- Modern buyers in a B2B marketplace are also known as the modern equivalent of the mall or department store. They tend to be vertical ecommerce stores focused on serving a niche audience. Most are cloud-based, API-first, and built on ecommerce platforms like Shopify, Magento, and Salesforce Commerce Cloud. Modern buyers may or may not hold inventory and have zero to little physical presence. Instead, they use an array of digital tools to maintain a streamlined supply chain and reach, retain, and engage a global base of customers.
Examples: The Verticale, The Fascination
- Modern sellers in a B2B marketplace tend to be digitally-native, vertical brands (DNVB). The majority of their revenue comes from a direct, retail relationship with the end customer. Because they are built on API-first platforms, they tend to struggle to work with EDI-based classic buyers. As a result, B2B represents a small or nonexistent portion of their distribution.
Examples: All Birds, Away
- Integration platforms for B2B marketplaces enable partners to trade with each other, whether they’re on EDI or API. Integration platforms also allow buyers and sellers to integrate external solution providers without replatforming their existing ecommerce ecosystem.
Ex. Convictional, Zapier
- Multi-vendor marketplaces are digital stores that curate products from 3rd party sellers. Behind the scenes, the marketplace might have a team or software that keeps product, inventory, and fulfillment information updated with its sellers’ information.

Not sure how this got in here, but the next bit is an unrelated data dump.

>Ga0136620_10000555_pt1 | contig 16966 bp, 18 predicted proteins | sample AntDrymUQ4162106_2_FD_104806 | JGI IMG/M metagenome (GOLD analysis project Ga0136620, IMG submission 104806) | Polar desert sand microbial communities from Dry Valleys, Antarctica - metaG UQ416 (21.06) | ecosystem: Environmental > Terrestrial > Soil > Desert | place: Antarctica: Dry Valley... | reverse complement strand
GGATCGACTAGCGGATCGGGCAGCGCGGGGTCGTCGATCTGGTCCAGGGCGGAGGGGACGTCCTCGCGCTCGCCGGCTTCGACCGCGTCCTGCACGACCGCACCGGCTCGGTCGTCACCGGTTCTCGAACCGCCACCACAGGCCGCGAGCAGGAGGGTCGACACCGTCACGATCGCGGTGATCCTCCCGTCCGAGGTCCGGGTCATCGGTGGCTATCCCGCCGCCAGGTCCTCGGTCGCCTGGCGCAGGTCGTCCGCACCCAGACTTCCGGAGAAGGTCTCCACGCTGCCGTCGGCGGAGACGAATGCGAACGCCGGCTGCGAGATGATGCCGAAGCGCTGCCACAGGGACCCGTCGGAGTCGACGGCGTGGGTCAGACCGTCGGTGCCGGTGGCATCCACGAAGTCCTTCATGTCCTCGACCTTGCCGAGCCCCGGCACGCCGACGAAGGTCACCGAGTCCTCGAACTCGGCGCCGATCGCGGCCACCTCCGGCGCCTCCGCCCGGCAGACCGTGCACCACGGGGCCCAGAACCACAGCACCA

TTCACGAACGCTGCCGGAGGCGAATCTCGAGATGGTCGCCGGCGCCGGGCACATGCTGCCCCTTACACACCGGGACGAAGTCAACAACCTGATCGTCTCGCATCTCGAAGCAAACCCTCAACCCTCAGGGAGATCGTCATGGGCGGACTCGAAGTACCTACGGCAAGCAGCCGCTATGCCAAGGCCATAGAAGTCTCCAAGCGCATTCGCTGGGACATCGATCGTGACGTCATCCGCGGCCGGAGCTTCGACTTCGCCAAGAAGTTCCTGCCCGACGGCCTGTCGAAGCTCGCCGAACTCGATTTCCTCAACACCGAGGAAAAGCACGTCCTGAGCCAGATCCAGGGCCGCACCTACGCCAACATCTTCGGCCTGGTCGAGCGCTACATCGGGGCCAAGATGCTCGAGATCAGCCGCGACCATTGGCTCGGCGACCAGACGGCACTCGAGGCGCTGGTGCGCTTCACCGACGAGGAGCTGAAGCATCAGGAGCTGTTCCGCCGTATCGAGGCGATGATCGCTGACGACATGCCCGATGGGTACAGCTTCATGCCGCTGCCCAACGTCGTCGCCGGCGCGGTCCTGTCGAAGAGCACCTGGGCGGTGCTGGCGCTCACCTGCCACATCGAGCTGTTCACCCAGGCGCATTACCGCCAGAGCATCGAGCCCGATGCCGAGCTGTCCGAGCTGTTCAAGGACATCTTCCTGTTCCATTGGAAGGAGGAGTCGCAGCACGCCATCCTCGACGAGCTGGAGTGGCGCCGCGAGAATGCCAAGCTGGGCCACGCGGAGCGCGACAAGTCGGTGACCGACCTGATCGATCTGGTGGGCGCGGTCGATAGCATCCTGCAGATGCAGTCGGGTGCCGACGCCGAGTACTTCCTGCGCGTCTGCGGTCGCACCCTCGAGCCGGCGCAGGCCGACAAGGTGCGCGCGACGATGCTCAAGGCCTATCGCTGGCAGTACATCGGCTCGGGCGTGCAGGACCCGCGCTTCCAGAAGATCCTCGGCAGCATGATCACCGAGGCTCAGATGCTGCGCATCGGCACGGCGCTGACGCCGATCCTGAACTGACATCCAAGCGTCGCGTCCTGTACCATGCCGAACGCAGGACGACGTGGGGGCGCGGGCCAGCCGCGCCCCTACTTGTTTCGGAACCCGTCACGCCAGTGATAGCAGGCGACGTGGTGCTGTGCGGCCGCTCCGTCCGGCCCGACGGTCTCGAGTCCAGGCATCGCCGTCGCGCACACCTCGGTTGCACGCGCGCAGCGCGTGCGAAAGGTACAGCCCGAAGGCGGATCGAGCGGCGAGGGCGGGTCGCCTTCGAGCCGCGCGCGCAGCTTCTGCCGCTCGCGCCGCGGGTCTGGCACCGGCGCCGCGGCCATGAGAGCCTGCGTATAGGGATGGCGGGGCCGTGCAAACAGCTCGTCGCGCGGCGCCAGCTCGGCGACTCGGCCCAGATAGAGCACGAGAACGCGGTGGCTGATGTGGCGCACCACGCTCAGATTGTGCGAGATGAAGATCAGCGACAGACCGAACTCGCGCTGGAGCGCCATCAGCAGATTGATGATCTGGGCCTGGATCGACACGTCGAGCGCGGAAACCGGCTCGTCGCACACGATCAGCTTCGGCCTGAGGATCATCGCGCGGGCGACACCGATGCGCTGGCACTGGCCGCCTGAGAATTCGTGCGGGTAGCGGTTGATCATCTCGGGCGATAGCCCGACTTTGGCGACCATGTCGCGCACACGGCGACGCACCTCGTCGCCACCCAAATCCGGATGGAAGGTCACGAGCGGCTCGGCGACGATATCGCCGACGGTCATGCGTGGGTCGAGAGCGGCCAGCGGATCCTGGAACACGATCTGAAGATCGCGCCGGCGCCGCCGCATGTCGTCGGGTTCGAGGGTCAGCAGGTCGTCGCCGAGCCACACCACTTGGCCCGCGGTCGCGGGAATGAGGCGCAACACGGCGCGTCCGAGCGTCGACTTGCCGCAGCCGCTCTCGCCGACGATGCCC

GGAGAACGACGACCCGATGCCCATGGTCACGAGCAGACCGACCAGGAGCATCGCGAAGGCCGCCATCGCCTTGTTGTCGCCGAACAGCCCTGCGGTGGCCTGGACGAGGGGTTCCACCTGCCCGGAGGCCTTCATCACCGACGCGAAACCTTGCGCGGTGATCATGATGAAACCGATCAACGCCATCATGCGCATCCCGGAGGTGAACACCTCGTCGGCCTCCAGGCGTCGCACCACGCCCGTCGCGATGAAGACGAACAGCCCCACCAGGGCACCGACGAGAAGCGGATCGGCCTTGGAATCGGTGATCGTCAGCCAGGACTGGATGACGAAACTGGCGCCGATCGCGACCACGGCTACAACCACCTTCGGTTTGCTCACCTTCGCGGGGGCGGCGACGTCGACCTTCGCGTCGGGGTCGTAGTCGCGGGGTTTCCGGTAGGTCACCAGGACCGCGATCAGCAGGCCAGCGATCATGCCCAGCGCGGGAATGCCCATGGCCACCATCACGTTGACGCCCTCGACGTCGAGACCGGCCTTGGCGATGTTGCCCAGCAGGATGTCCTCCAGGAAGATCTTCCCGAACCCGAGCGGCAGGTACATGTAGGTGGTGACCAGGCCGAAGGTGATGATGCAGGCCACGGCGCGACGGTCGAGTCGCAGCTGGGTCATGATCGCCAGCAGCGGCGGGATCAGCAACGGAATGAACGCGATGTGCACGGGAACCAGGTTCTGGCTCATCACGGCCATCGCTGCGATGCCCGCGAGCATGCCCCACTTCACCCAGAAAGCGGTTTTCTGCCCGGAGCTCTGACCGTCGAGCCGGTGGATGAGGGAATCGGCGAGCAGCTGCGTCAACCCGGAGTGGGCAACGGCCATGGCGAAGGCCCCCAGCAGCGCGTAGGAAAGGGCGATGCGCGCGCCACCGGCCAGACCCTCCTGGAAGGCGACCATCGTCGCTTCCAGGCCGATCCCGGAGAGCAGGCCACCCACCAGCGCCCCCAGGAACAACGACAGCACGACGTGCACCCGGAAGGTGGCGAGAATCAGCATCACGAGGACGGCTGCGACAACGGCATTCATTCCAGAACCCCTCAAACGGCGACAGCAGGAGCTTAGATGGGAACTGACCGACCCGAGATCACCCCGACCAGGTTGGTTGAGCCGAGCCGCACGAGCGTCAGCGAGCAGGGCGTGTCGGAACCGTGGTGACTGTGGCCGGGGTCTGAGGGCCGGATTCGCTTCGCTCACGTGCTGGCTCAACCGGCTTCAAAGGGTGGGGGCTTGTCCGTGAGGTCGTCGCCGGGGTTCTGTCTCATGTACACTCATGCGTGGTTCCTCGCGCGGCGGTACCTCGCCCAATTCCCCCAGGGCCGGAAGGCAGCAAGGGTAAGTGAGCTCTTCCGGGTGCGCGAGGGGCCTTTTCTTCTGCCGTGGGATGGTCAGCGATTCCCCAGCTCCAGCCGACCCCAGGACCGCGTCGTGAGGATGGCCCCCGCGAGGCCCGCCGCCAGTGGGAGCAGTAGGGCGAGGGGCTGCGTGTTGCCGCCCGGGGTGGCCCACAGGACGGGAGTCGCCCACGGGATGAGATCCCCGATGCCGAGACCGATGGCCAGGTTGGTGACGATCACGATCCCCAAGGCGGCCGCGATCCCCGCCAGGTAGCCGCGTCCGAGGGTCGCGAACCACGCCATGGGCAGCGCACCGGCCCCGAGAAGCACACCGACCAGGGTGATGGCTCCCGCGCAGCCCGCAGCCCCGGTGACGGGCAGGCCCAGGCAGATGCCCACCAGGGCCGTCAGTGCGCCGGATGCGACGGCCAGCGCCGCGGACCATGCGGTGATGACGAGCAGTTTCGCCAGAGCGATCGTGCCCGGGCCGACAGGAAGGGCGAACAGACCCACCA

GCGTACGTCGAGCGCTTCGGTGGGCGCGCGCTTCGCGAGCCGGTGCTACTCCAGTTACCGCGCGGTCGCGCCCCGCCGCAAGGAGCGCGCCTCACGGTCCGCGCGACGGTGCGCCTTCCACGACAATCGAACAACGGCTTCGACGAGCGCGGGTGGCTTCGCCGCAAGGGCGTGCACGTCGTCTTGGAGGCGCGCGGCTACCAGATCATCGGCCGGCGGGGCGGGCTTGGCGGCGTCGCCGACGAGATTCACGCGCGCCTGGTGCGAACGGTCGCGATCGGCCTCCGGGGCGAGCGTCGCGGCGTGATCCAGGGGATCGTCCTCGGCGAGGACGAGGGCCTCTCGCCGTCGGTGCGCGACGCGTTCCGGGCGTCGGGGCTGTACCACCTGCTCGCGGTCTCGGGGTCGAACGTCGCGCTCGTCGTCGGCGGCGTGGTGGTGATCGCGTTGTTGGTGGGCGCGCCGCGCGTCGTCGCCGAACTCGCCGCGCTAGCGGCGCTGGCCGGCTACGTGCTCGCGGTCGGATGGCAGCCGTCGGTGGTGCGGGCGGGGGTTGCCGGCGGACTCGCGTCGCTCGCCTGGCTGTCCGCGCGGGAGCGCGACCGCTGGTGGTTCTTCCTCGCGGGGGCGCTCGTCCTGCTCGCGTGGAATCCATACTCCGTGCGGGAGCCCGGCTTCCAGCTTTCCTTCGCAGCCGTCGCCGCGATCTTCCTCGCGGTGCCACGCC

- EDI stands for Electronic Data Interchange and is a standard language or approach for systems to share information between companies. Most classic North American companies use the X12 standard. This uses numbers to identify document types.
- API stands for Application Programming Interface and is a method to simplify a software’s functions into a few lines of code. APIs allow companies’ systems to work with each other, without little to no compatibility issues and technical expertise.
Ex. Stripe, Convictional’s buyer/seller API
- Seller payouts refers to how and when a buyer pays the vendors from which it orders its inventory. The most popular methods of payment include cheque, credit card, and ACH.
- Microservices is a kind of systems architecture that uses APIs to silo each software service into standalone components. This allows for rapid switching of technology services, without the need for system-wide code changes and testing.
- Headless ecommerce describes how an ecommerce system’s backend content management systems (CMS) are decoupled from its frontend website. This is a subset of microservices systems architecture.
- Product information management (PIM) is a central database that stores a retailer’s product, inventory, and catalog information, including information received from its sellers.
- Payment gateways enable credit card transactions to happen between a buyer and a seller.
Example: Stripe, Paypal
- Seller onboarding refers to the buyer-led process needed to get a seller transactional in a B2B marketplace. The success of this process is measured by how quickly a seller receives their first sale from the marketplace. Depending on the industry, this can also be called “supplier onboarding’, “vendor onboarding” or “partner onboarding”.
- Seller enablement refers to a buyer’s capacity to onboard, integrate with, and manage 3rd party sellers.